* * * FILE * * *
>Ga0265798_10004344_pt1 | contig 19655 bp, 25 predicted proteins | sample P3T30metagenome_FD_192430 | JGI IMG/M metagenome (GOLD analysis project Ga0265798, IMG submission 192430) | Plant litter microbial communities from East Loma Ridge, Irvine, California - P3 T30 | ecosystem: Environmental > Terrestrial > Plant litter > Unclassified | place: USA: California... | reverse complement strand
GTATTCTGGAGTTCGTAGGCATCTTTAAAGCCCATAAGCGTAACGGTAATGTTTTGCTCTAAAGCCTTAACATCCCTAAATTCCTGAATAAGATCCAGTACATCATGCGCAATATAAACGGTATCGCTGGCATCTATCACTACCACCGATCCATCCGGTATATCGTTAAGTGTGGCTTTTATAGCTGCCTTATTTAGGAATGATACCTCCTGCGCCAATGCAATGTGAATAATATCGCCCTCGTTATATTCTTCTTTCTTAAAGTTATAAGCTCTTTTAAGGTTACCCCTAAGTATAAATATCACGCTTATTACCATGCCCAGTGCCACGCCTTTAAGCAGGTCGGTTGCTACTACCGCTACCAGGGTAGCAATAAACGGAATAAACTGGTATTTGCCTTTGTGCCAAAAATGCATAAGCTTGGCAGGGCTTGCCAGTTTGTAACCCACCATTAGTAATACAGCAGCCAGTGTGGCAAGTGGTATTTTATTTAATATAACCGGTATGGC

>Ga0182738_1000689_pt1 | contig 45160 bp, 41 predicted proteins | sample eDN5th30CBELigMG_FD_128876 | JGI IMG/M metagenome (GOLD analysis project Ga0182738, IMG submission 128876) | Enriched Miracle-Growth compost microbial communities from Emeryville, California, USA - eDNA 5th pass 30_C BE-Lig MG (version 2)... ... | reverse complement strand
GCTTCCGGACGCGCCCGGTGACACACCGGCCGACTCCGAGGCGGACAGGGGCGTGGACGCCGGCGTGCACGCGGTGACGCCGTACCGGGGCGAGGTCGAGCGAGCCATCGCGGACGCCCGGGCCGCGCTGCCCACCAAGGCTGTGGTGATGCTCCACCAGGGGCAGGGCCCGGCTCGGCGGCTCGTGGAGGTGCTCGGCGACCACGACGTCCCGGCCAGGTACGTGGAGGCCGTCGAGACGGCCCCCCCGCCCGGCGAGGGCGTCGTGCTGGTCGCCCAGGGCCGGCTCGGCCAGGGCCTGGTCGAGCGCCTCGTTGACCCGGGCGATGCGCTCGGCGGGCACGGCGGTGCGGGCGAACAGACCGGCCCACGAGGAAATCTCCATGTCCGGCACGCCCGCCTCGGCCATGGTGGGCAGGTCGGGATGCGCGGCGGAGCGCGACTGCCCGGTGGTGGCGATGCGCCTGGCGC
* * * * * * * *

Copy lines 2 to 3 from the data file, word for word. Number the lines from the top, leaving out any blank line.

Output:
GTATTCTGGAGTTCGTAGGCATCTTTAAAGCCCATAAGCGTAACGGTAATGTTTTGCTCTAAAGCCTTAACATCCCTAAATTCCTGAATAAGATCCAGTACATCATGCGCAATATAAACGGTATCGCTGGCATCTATCACTACCACCGATCCATCCGGTATATCGTTAAGTGTGGCTTTTATAGCTGCCTTATTTAGGAATGATACCTCCTGCGCCAATGCAATGTGAATAATATCGCCCTCGTTATATTCTTCTTTCTTAAAGTTATAAGCTCTTTTAAGGTTACCCCTAAGTATAAATATCACGCTTATTACCATGCCCAGTGCCACGCCTTTAAGCAGGTCGGTTGCTACTACCGCTACCAGGGTAGCAATAAACGGAATAAACTGGTATTTGCCTTTGTGCCAAAAATGCATAAGCTTGGCAGGGCTTGCCAGTTTGTAACCCACCATTAGTAATACAGCAGCCAGTGTGGCAAGTGGTATTTTATTTAATATAACCGGTATGGC

>Ga0182738_1000689_pt1 | contig 45160 bp, 41 predicted proteins | sample eDN5th30CBELigMG_FD_128876 | JGI IMG/M metagenome (GOLD analysis project Ga0182738, IMG submission 128876) | Enriched Miracle-Growth compost microbial communities from Emeryville, California, USA - eDNA 5th pass 30_C BE-Lig MG (version 2)... ... | reverse complement strand